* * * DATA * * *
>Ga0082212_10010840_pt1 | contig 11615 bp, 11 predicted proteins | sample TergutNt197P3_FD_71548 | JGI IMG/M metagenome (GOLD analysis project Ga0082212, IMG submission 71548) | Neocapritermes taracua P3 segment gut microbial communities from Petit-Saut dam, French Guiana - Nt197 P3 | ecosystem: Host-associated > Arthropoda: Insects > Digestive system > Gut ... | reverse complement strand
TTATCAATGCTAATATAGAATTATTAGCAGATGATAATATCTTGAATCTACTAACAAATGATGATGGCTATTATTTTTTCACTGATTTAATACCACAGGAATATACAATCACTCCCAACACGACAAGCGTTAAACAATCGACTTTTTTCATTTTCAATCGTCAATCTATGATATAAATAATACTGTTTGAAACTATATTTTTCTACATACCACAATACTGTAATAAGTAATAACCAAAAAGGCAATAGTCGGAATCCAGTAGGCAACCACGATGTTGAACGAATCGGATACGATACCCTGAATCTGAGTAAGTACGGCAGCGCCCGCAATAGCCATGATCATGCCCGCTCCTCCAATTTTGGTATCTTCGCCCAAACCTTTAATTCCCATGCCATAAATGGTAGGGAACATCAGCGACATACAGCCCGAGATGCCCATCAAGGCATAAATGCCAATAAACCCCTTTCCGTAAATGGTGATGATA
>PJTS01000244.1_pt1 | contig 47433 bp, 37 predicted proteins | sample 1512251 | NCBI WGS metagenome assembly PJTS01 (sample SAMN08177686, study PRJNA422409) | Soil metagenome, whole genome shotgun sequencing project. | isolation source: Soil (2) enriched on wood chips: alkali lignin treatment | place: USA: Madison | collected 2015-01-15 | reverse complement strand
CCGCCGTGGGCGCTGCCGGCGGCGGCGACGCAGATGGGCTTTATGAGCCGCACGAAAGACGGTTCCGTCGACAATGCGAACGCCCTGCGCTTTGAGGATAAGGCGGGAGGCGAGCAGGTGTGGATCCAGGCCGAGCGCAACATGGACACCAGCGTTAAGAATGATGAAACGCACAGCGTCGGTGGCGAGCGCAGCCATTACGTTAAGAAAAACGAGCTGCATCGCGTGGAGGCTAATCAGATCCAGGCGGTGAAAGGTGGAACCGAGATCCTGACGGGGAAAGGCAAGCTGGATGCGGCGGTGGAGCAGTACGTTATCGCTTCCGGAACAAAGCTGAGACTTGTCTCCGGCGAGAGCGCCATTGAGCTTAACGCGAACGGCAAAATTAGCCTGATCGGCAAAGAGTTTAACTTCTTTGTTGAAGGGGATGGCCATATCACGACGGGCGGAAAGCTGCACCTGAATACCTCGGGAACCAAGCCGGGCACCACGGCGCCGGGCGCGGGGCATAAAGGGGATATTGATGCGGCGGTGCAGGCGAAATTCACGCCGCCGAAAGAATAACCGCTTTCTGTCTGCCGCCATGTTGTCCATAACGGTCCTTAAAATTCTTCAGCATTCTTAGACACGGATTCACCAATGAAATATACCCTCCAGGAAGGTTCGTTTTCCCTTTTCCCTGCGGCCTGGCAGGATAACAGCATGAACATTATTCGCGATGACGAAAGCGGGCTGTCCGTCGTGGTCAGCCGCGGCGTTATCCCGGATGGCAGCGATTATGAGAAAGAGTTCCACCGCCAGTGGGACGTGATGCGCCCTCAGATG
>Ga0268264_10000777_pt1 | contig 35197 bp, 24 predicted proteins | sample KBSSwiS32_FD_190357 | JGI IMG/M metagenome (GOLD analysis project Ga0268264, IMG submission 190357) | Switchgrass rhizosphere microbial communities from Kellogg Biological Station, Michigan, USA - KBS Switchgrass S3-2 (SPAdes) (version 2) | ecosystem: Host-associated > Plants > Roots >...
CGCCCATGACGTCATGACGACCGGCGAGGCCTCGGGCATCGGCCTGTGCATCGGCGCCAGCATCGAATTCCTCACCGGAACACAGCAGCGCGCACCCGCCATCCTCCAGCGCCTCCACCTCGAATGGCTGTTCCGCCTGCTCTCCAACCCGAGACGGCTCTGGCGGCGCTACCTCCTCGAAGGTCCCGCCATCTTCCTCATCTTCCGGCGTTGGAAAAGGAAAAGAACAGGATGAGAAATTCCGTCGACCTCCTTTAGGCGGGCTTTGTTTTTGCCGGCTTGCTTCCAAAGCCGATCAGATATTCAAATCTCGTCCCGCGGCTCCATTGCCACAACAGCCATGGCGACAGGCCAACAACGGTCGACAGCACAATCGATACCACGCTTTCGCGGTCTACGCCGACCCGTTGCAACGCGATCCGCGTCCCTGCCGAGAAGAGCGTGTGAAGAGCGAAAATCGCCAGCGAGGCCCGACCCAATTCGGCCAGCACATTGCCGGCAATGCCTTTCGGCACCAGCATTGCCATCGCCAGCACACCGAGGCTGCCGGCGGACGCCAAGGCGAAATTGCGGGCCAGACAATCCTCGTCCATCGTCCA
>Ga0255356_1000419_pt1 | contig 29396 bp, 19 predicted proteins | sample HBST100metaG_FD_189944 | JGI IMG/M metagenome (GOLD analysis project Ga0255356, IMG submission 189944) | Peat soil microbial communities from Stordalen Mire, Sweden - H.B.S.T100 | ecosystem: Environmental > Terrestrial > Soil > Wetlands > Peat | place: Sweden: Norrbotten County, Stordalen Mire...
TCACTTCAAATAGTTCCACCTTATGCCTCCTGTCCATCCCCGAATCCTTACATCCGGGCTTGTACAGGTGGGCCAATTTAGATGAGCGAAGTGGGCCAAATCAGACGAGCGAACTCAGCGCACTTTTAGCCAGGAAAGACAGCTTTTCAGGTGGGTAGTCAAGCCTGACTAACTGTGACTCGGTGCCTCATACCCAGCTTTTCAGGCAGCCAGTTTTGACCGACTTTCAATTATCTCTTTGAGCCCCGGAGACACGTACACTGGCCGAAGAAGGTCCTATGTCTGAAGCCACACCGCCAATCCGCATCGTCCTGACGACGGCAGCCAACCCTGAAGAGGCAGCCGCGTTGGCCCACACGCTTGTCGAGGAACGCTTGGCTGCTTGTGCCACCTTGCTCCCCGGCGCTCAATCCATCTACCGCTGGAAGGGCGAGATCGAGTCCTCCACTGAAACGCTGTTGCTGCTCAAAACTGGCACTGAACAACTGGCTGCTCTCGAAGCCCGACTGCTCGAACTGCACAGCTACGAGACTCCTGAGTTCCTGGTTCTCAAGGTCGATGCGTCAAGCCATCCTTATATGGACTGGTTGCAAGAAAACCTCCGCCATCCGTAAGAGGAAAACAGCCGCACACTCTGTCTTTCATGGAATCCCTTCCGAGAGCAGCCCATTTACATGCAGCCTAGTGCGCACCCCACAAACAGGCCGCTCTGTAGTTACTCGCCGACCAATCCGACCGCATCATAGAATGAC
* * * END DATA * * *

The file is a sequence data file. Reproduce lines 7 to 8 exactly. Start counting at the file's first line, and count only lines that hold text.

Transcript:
>Ga0255356_1000419_pt1 | contig 29396 bp, 19 predicted proteins | sample HBST100metaG_FD_189944 | JGI IMG/M metagenome (GOLD analysis project Ga0255356, IMG submission 189944) | Peat soil microbial communities from Stordalen Mire, Sweden - H.B.S.T100 | ecosystem: Environmental > Terrestrial > Soil > Wetlands > Peat | place: Sweden: Norrbotten County, Stordalen Mire...
TCACTTCAAATAGTTCCACCTTATGCCTCCTGTCCATCCCCGAATCCTTACATCCGGGCTTGTACAGGTGGGCCAATTTAGATGAGCGAAGTGGGCCAAATCAGACGAGCGAACTCAGCGCACTTTTAGCCAGGAAAGACAGCTTTTCAGGTGGGTAGTCAAGCCTGACTAACTGTGACTCGGTGCCTCATACCCAGCTTTTCAGGCAGCCAGTTTTGACCGACTTTCAATTATCTCTTTGAGCCCCGGAGACACGTACACTGGCCGAAGAAGGTCCTATGTCTGAAGCCACACCGCCAATCCGCATCGTCCTGACGACGGCAGCCAACCCTGAAGAGGCAGCCGCGTTGGCCCACACGCTTGTCGAGGAACGCTTGGCTGCTTGTGCCACCTTGCTCCCCGGCGCTCAATCCATCTACCGCTGGAAGGGCGAGATCGAGTCCTCCACTGAAACGCTGTTGCTGCTCAAAACTGGCACTGAACAACTGGCTGCTCTCGAAGCCCGACTGCTCGAACTGCACAGCTACGAGACTCCTGAGTTCCTGGTTCTCAAGGTCGATGCGTCAAGCCATCCTTATATGGACTGGTTGCAAGAAAACCTCCGCCATCCGTAAGAGGAAAACAGCCGCACACTCTGTCTTTCATGGAATCCCTTCCGAGAGCAGCCCATTTACATGCAGCCTAGTGCGCACCCCACAAACAGGCCGCTCTGTAGTTACTCGCCGACCAATCCGACCGCATCATAGAATGAC